Forget those lumpy wax balls you made in third grade. Vintage tins add a touch of whimsical elegance to these home-made candles, that will dazzle friends, family and your hard-to-buy-for boss.
Not crafty? Amanda and MP don't live in the DIY zone either. Fortunately, there's—a terrific site with step-by-step gifts anyone (even we) can make. Amanda loves the teddy bear night light and MP, who envies Hilary's stockpile of personal beauty products, is tempted by the scented bath salts.

Stir it up. What are your go-to ideas for DIY holiday hits?


body-scrubSugar Cookie Body Scrub
Makes 1-3 scrubs, depending on jar size. This recipe is easily doubled, tripled, quadrupled or more!
Time: approximately 5 minutes

  • 1 cup brown sugar
  • 1 cup olive oil
  • 1/2 cup water soluble castor oil (optional, but cuts down on the slippery shower effect of the olive oil)
  • 2-3 drops each of vanilla and almond essential oil (can use just almond, as vanilla can be harder to find and more expensive)
Place all ingredients in a large bowl. Stir. Scoop into a jar. Voila!
chapstickPeppermint Balm Balm
Makes 25-35 tubes
Time: approximately 20-30 minutes

  • 6-8 tablespoons of beeswax (about 2 ounces; available at most natural food stores and some grocers)
  • 1 tablespoon coconut oil
  • 1 1/2 tablespoons cocoa butter
  • 1/2 cup olive oil (can be an oil blend of a quarter olive, quarter sesame or almond—anything will be moisturizing!)
  • 1/4 teaspoon of vitamin E oil (can pinch off the top and squeeze vitamin E supplements, if you have them!)
  • 1/8 teaspoon honey
  • 10-20 drops of peppermint essential oil
Use a cheese grater to grade the beeswax into chips if you bought a block, otherwise, melting it will take until the New Year. Completely melt the beeswax chips in a double boiler (or improvise one, by putting a glass jar holding the wax into a pot of cool water; simmer until wax melts).

Once beeswax is melted, add the coconut oil and cocoa butter. When these are melted, add the olive oil (or oil blend). Stir with a chop stick (it’s easier to clean lip balm from than a spoon!).

Remove from heat. Add vitamin E, honey and essential oil. (The essential oils will evaporate before they infuse your balm with scent/flavor if you add while still over the heat.) Stir with chop stick.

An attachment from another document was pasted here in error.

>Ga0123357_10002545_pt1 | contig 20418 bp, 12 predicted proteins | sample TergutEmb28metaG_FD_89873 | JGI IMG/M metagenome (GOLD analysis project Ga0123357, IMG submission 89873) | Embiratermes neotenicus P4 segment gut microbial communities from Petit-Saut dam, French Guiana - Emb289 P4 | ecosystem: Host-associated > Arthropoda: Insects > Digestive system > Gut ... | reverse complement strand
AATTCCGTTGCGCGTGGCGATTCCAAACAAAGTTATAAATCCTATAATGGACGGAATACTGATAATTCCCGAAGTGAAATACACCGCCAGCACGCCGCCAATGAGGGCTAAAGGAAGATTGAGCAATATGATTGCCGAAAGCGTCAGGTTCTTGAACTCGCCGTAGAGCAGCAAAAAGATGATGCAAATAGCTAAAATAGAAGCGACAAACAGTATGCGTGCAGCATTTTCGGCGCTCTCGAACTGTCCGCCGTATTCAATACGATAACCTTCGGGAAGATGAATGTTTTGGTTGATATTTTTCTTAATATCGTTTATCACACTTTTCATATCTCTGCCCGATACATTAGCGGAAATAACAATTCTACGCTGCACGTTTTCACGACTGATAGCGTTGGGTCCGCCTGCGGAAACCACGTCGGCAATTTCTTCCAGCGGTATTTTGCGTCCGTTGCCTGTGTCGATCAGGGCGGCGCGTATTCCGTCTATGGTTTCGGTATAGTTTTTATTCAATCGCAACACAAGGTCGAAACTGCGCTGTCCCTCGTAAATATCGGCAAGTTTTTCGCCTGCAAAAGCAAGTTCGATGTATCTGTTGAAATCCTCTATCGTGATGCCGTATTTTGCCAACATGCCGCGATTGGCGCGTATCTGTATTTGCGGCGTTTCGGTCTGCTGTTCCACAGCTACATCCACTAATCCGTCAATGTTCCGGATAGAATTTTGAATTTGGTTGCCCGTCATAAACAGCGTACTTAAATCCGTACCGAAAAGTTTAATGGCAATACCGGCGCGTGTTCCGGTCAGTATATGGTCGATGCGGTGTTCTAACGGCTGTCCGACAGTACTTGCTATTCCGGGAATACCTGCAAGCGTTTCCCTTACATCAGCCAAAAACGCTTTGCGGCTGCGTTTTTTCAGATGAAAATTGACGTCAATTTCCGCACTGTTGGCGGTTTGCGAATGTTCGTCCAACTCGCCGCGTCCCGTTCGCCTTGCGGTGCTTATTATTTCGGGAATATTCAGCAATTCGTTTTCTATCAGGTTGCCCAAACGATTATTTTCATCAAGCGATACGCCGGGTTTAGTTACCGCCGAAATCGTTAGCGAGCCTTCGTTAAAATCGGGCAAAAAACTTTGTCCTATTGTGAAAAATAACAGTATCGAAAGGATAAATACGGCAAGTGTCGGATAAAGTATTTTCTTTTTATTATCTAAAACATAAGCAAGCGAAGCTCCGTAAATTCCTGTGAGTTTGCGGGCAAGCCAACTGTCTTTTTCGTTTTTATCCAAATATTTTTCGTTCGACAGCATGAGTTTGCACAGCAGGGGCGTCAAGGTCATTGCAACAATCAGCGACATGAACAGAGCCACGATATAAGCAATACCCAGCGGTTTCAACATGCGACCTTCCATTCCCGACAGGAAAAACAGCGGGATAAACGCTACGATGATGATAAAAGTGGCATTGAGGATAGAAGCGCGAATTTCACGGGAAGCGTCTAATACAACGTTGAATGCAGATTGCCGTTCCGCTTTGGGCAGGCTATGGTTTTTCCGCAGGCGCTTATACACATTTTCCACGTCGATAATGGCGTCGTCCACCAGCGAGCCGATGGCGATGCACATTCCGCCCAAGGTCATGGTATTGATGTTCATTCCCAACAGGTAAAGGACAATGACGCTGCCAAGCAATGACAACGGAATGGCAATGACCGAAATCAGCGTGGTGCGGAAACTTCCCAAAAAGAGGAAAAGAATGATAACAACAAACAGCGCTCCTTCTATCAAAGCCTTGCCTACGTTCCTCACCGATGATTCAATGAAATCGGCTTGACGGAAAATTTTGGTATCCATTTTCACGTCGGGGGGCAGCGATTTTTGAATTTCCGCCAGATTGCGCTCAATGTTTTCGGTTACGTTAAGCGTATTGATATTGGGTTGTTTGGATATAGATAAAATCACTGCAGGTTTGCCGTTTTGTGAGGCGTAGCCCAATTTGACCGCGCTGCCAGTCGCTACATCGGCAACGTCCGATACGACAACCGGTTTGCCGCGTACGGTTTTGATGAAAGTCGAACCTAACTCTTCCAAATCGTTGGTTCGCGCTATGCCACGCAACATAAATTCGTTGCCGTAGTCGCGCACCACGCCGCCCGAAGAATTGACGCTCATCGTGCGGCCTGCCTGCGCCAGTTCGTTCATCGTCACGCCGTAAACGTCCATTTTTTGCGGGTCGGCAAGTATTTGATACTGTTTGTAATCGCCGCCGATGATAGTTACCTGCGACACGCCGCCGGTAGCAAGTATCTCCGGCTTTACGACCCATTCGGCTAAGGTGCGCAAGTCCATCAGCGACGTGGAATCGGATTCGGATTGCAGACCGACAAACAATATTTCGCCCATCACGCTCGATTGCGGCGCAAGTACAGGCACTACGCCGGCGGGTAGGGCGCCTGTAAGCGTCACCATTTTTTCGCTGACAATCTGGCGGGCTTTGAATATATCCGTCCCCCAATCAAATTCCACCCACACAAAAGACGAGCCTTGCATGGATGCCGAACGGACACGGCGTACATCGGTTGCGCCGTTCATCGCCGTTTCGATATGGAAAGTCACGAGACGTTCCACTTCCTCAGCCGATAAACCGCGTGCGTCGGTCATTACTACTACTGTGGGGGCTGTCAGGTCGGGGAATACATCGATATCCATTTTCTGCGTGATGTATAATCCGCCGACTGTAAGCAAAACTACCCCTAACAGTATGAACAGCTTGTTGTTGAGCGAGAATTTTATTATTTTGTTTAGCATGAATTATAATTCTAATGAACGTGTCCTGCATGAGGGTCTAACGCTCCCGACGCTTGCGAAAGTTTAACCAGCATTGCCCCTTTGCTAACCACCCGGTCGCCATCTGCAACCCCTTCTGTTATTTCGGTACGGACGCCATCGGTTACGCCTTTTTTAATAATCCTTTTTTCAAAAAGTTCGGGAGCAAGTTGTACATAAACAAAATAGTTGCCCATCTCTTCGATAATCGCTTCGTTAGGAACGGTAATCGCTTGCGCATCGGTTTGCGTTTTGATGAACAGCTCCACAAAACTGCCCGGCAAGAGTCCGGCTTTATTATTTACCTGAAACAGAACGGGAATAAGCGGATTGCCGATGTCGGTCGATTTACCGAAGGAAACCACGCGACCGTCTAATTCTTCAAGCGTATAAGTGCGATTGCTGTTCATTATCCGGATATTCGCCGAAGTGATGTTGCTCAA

Pour mixture carefully into balm tubes. Voila!
lotionOrange & Spice & Everything Nice Lotion
Makes 10 oz. of creamy lotion; Quantity will depend on bottle size
Time: 30 minutes

  • 2 1/2 tablespoons coconut oil
  • 2 1/2 tablespoons cocoa butter
  • 3/4 cup almond oil (may substitute other oils, like olive)
  • 2 tablespoons shaved beeswax chips
  • 3/4 cup + 1 tablespoon distilled water (may substitute prepared and cooled orange spice tea, for added scent)
  • 1/8 cup glycerin
  • 1/4 teaspoon honey
  • 1/2 teaspoon vitamin E (same as above)
  • 20 drops orange essential oil; 20 drops clove essential oil (Don’t go overboard with the clove oil—in large quantities it has a numbing effect. Good for toothaches or scrapes, not for hands.)
Fill a large pot half full of cool water. Place a glass jar or other small glass container, preferably with a spout (like a Pyrex measuring cup), into the pot with water. Voila, a double boiler. Melt all “oils” ingredients until completely clear and mixed.
Remove from heat and allow to cool slightly, until edges begin to congeal. (Very important!)
Place all “waters” ingredients into a large blender—start whirling them with the centered of the cap removed (don’t worry—there’s not enough to whirl out onto your counter).
Slowly add slightly congealed oils mixture to whirling waters. Blend on high until mixture starts to thicken (a minute or two). Pour into bottles (with pumps if you choose!) or other packaging of your choice. Voila!
Lotion will continue to thicken over the course of the next hour or so as the beeswax and coconut oils harden.

The Importance of Having a Will

Estate planners tell us that nearly 70% of Americans die without a will. Folks, this is dumb – really dumb. If you hate the people in your life, die without a will, because you're going to tie them up for years.
A will is a gift you leave your family or loved ones. It is a gift because it makes the management of your estate very clear and light-years easier. If you don't have a will, the state (not known for its financial prowess) will decide what happens to your stuff, your kids, and your financial legacy. You don't want this to happen. Even if you're single, get a will right now!

The Legacy Drawer

Making a will is one of the best things I've done for my wife, Sharon. We have what is called my Legacy Drawer. It is a file drawer in our study that has everything one of us would need if something happened to the other one. It has letters of instruction on everything in there: a full will, a full estate plan, all of our investments, copies of insurance information, etc. A 12-year-old could read through it all and know exactly where things are and what everything is. Learn how to set this up in